Researchers from Stanford University have come up with a way for drones to use public transportation to reimagine how packages could efficiently be delivered in cities, reported VentureBeat Should their attempts succeed, the process may reduce delivery congestion, save energy usage, and extend a drone's potential travel distance.
Let's face it we haven't seen many drone deliveries in urban centers as the vehicles are still not permitted to fly freely through cities. But scientists are arguing using bus and even metros can increase a drone’s range up to 360% beyond travel with flight alone.
"Our approach strives to minimize the maximum time to complete any delivery,” the team writes in a paper published this week at the online 2020 IEEE International Conference on Robotics and Automation (ICRA). “By combining the strengths of both, we can achieve significant commercial benefits and social impact.”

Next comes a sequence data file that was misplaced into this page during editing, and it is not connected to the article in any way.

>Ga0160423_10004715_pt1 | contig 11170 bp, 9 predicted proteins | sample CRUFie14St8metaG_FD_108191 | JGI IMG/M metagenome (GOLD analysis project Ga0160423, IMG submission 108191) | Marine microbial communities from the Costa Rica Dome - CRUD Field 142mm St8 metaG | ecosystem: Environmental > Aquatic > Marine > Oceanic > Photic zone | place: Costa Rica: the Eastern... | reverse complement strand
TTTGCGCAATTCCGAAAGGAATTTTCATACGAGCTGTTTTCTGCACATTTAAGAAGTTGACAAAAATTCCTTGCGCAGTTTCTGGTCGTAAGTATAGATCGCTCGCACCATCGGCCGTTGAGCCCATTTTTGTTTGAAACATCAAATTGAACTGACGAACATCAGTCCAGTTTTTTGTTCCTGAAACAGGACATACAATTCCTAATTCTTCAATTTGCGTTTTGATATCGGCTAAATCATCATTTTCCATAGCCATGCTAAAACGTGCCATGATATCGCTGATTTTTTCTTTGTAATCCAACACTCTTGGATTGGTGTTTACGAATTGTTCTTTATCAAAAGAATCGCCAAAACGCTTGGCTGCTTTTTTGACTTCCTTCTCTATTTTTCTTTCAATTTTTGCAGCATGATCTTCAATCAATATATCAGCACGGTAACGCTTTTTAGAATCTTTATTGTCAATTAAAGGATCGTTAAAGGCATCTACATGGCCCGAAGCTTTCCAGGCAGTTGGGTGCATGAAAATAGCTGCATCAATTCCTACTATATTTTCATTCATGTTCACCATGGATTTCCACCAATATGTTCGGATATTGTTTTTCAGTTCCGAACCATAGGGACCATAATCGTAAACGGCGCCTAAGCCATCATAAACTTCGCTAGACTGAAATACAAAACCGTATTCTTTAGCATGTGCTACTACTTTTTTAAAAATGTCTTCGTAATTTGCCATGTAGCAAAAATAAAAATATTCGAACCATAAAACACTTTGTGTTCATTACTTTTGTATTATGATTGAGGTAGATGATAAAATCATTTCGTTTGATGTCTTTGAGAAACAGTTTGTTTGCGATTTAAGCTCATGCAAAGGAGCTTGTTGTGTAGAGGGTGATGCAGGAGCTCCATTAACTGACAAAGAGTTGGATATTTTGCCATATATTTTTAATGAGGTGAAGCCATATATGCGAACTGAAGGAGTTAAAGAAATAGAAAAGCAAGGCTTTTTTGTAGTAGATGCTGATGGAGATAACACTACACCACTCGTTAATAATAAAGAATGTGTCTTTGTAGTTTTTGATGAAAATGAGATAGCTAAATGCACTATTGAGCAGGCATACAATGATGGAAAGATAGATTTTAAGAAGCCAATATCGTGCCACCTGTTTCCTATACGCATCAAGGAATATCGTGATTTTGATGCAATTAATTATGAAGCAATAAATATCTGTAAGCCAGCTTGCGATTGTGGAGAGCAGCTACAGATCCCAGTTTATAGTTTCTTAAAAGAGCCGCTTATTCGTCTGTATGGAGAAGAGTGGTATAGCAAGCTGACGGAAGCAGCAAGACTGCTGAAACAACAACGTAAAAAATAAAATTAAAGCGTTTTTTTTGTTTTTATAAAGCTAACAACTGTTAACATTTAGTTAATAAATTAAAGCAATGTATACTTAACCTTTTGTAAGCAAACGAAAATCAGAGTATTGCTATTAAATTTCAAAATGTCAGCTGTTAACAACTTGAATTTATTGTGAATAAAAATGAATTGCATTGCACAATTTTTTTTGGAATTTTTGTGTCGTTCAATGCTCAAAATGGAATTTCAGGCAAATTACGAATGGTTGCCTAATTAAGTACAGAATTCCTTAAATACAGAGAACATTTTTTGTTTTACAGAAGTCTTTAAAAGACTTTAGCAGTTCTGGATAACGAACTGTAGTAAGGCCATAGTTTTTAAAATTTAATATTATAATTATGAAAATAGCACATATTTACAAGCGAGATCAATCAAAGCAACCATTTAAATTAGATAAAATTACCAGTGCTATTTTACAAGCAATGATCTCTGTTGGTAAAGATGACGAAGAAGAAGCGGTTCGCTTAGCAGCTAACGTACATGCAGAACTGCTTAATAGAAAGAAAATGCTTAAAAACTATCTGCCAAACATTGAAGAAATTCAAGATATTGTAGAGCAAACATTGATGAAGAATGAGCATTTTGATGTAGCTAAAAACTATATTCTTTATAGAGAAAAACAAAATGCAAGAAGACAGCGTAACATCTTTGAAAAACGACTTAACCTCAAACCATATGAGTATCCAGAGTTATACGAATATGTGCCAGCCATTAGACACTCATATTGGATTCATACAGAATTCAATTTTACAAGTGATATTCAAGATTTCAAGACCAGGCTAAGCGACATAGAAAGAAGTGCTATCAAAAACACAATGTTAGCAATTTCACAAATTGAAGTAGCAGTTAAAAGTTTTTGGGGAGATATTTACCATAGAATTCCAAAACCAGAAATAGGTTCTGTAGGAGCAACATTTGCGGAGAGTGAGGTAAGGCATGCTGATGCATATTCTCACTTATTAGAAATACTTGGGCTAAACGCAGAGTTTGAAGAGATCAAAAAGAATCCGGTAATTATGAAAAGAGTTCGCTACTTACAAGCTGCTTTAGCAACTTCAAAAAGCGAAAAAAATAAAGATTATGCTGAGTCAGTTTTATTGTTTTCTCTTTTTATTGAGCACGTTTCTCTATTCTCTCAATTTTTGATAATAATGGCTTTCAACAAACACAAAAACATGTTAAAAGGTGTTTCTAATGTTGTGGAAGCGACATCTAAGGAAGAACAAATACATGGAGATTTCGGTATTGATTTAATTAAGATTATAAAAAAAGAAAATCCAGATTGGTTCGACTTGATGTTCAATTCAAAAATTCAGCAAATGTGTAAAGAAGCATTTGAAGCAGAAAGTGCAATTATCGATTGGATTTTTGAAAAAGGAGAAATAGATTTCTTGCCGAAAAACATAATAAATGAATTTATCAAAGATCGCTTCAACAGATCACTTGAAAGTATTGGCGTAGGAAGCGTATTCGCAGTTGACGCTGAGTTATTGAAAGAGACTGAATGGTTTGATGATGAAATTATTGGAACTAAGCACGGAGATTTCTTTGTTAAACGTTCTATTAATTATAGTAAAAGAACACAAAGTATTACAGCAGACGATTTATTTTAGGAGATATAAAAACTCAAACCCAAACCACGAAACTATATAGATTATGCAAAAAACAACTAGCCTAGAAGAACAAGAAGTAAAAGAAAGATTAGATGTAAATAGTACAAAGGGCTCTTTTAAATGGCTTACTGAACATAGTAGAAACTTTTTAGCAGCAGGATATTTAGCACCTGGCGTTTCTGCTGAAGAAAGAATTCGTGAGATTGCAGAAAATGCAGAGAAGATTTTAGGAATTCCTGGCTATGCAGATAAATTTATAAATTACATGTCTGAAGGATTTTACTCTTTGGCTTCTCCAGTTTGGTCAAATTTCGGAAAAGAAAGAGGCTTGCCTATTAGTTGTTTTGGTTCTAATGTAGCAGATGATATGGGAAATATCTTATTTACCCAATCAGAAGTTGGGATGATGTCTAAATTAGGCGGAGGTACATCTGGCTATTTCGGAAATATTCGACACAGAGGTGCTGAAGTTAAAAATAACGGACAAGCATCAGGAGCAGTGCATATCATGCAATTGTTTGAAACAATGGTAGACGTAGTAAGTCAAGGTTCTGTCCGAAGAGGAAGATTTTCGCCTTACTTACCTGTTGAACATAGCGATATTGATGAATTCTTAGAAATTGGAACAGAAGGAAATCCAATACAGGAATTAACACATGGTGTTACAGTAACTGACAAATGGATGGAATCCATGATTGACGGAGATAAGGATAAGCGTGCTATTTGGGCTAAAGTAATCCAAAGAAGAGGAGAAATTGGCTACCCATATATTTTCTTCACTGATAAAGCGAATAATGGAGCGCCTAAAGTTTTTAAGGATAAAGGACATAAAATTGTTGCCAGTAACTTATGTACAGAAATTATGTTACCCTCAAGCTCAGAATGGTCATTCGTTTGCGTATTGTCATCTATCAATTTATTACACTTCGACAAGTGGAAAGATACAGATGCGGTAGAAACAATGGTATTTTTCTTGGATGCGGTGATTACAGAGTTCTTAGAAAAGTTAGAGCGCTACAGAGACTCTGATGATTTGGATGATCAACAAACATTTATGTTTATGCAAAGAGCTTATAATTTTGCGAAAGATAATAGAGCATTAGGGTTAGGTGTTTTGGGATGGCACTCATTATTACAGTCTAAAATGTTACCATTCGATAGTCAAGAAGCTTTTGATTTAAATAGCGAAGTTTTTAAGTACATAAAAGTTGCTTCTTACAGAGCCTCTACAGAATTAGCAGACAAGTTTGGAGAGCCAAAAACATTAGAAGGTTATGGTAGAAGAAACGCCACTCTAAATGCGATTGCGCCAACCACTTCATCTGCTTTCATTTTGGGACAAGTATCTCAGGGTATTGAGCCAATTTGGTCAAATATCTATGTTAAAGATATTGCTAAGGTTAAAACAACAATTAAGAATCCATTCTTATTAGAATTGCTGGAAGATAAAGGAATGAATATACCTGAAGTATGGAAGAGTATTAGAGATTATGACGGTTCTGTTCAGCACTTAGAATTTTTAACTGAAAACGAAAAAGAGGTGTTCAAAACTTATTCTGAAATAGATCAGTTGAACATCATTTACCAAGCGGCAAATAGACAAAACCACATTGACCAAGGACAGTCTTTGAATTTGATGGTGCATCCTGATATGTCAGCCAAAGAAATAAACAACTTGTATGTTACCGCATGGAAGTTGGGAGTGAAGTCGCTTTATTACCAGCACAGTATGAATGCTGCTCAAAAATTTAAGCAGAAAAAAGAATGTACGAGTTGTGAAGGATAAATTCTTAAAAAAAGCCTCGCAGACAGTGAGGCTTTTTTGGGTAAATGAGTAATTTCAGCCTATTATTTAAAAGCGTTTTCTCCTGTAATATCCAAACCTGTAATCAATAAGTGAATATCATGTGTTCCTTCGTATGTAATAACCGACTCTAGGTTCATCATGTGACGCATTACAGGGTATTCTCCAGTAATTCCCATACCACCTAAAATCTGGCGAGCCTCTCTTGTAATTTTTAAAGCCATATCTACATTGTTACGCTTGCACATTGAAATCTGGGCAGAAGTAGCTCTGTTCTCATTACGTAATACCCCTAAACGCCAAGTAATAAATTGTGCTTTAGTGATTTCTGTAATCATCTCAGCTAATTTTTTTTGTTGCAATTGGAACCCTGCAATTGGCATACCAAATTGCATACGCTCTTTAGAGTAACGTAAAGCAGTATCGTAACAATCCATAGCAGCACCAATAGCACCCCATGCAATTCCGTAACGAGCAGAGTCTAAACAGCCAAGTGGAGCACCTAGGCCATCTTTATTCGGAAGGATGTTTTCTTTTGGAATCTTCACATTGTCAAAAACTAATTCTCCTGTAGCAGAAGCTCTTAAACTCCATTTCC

The Stanford system claims it could coordinate up to 200drones delivering up to 5,000 packages. It boasts an AI network specially created for cities with up to 8,000 stops.
Trials have been conducted in San Francisco and Washington, D.C. But paper coauthor Shushman Choudhury told VentureBeat in an email that simulations do not take into account any physical infrastructure, rather they focus on open source data on bus stops and drone package depot locations. And the model takes a two-layered approach.
“First, the upper layer assigns drones to package delivery sequences with a near-optimal polynomial-time task allocation algorithm. Then the lower layer executes the allocation by periodically routing the fleet over the transit network while employing efficient bounded-suboptimal multi-agent pathfinding techniques tailored to our setting,” the paper reads.
The study comes out of the Stanford Intelligent Systems Laboratory (SISL) and Autonomous Systems Lab and is titled “Efficient Large-Scale Multi-Drone Delivery using Transit Networks." The research was nominated by ICRA conference organizers for the best multi-robot systems paper.